I’m late for lunch at Locks with my friend, who’s already been seated at our table. ‘Don’t worry,’ she texts. ‘It’s nice to be here, looking out rather than looking in.’
For those of you who spent your 20s hanging around in the flat-lands of Rathmines and Portobello surviving on chickpea stews and (very) cheap red wine, Locks might have a similar emotional pull for you as it does for me. It was a place I longed to have the money to go to; to sit it in its beautiful front room and be spoiled.
Ten years later, I’ve gone through a number of transformations, as has this restaurant. Back when I was outside looking in, its owners were Claire and Richard Douglas, and had been since the ’80s. Sébastien Masi and his partner Kirsten Batt took over in 2010 and rebranded as Locks Brasserie. In 2013, Head Chef Rory Carville helped steer the team towards receiving a Michelin Star.
Carville left the restaurant in the summer of 2013 and the Brasserie lost the star in 2014. That incarnation of the restaurant closed its doors in July 2015. Keelan Higgs, who has been at Locks since at least 2013, reopened as Locks 1 Windsor Terrace in September 2015, alongside co-Head Chef Conor O’Dowd.
The new Locks is smart-casual; the charming maître d’/waiter is decked out in jeans and a subtly crisp shirt. It’s a simple way to quickly set the tone; this is a more of a relaxed neighbourhood bistro than a Michelin-starred fine dining experience. There’s a lot of dude bros in this restaurant; I spot at least one man-bun in the kitchen.
The food is a beautiful mix of unfussy and intricate, delivered via a pleasingly precise menu. Three courses are €28, with substantial supplements for the specials. The starter special of plump mackerel (an additional €6) is grilled until blistered and blackened, with charred cucumber, crab meat and blobs of avocado sauce. It’s delicate without being up its own arse. From the regular menu, baby beetroots are served salt-baked with their lovely long roots attached, sprinkled with matchsticks of apple and blobs of soft goat cheese. There are micro-greens and circular discs of sauce prettying up the plate. It looks really beautiful and, even though I’ve eaten a variation of this dish a million times before, this one tastes fresh and perfectly of the season.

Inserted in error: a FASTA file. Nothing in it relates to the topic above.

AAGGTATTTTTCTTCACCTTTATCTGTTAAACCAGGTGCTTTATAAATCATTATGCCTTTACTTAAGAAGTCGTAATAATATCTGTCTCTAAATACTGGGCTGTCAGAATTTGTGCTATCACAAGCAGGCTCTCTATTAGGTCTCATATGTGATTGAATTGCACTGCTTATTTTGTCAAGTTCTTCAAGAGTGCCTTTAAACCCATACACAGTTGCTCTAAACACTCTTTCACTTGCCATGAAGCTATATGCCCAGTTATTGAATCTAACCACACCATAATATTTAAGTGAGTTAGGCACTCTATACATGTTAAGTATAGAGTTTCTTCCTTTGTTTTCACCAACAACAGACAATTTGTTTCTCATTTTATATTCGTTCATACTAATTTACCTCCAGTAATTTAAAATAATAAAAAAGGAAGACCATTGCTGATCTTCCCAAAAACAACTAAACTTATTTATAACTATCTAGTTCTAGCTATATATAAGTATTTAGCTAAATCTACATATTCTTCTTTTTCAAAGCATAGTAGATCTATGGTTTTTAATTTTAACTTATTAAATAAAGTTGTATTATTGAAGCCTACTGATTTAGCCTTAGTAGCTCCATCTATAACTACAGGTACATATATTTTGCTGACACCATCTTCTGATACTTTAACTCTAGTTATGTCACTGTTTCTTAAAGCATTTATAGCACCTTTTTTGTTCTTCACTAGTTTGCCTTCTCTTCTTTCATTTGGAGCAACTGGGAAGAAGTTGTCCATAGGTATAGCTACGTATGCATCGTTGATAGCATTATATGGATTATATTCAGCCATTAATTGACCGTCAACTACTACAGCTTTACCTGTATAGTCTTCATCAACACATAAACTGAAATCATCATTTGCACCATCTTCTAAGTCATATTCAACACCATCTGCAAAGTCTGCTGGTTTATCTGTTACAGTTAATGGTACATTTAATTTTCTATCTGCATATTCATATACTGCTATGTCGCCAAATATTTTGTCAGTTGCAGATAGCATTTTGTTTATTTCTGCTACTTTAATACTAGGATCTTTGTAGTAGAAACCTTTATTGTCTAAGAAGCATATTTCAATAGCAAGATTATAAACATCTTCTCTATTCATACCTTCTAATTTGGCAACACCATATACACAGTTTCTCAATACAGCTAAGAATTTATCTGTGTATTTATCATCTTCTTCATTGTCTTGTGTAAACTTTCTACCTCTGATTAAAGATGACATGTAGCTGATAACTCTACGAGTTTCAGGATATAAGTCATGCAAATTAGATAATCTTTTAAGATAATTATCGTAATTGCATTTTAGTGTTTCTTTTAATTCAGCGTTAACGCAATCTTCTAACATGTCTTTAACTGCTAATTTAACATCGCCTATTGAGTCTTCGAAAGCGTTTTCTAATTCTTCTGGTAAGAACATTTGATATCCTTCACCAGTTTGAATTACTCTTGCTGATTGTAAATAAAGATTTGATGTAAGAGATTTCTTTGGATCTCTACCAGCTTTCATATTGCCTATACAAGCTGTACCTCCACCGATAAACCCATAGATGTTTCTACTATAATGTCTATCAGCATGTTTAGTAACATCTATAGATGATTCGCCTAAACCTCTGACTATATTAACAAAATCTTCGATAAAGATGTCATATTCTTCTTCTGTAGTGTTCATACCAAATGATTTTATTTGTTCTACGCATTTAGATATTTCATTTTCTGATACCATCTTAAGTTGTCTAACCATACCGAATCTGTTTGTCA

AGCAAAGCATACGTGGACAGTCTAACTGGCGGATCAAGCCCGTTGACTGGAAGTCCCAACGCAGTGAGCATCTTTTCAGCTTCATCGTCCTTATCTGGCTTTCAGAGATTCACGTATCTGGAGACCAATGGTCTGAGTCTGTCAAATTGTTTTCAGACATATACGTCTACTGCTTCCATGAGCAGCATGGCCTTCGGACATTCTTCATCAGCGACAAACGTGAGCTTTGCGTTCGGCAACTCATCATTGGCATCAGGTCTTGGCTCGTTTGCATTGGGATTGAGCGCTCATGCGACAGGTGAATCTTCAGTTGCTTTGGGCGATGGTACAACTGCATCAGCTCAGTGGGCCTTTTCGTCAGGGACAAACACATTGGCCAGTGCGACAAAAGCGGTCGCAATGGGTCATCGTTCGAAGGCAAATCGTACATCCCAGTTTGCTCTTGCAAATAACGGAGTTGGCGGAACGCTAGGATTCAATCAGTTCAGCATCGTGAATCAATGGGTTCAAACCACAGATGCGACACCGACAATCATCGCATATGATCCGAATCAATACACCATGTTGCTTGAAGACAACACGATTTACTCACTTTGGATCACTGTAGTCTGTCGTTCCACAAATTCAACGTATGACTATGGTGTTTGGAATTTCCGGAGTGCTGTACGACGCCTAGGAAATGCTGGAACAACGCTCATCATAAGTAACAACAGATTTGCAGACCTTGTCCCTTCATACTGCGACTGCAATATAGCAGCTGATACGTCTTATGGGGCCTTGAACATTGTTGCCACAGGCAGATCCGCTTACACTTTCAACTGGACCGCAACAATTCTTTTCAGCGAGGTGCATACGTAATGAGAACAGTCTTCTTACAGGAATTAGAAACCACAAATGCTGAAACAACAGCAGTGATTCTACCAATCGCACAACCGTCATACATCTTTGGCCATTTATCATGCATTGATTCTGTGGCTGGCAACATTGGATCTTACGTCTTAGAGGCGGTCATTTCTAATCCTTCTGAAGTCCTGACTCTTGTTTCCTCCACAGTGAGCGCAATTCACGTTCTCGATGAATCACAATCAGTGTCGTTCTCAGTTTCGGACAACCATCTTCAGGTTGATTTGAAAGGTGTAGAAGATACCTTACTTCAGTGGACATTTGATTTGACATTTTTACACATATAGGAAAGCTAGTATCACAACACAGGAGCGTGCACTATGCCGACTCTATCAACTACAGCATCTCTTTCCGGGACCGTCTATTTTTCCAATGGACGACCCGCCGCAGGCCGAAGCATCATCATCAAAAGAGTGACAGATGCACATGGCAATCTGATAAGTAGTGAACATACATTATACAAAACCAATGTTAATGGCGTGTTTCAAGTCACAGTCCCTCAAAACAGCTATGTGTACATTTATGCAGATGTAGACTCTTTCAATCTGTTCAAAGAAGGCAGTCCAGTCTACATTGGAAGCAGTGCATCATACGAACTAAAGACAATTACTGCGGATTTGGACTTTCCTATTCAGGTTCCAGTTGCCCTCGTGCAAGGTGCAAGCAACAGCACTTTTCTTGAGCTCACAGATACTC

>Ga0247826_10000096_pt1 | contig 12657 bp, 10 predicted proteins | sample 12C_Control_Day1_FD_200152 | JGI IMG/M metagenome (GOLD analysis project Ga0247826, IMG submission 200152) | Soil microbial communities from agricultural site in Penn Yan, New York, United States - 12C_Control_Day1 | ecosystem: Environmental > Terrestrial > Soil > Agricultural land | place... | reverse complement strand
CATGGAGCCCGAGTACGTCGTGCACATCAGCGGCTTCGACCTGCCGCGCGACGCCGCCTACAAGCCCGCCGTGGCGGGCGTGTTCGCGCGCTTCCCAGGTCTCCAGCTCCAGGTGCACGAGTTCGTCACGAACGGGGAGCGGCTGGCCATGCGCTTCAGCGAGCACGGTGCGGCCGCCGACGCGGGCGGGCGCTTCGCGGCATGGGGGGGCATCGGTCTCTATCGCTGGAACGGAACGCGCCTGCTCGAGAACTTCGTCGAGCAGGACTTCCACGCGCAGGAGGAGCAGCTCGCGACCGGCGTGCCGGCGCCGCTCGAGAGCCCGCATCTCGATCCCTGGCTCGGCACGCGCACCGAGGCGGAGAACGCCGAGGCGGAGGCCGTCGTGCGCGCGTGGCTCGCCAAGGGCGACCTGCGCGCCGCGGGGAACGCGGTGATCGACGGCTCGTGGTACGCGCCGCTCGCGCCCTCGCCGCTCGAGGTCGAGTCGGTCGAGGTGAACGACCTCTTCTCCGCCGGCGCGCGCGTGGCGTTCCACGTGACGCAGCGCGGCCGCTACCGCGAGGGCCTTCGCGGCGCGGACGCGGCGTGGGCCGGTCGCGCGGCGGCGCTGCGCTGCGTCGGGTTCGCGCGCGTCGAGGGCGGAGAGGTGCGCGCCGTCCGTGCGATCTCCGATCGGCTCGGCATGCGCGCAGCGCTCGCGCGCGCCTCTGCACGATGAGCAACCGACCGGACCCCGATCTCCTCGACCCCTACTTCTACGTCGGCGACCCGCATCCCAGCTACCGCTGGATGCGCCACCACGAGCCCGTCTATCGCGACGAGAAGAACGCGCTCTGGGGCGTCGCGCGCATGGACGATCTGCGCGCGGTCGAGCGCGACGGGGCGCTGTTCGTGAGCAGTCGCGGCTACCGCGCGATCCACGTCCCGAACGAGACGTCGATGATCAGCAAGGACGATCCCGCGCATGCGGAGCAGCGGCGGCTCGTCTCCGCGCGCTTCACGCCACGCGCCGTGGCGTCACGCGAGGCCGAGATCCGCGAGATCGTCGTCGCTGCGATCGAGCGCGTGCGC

We can’t resist the chateaubriand sharing board special (€15 extra per person and it’s worth it). We get plates of slowly braised short rib and then a board of pink slices of the tenderloin fillet (aka the chateaubriand), topped with onion rings and golden, fluffy chips on the side. It’s truly divine. The meat is so exquisitely seasoned and delicious, that it demands all of my attention and focus. All of the week’s stresses melt away, much like the short rib. And isn’t the goal of all nurturing cooks to make food so absorbingly delicious and comforting that the eater forgets their worries, even temporarily?
An apple tart on a crispy circle of puff pastry with salt caramel and praline ice cream stays true to its origins while delivering a flair of finesse. The elements in the chocolate tart with stout ice cream and a condensed plum sauce (adding another €4 to the menu) are too intense on their own but work really well as a mouthful. Our bill, which includes two bottles of still water and two macchiatos, comes to €104, excluding tip.
This restaurant may have gone through a lot but it’s still a beautiful room over-looking the canal, with really lovely food and service. It doesn’t appear that this team is chasing a Michelin star. Nonetheless, it’s certainly still a treat to eat there.
*Locks 1 Windsor Terrace launch their Christmas lunch menu on Wednesday 2nd December.*
Locks 1 Windsor Terrace
1 Windsor Terrace, Portobello, Dublin 8
Words: Aoife McElwain
Photos: Mark Duggan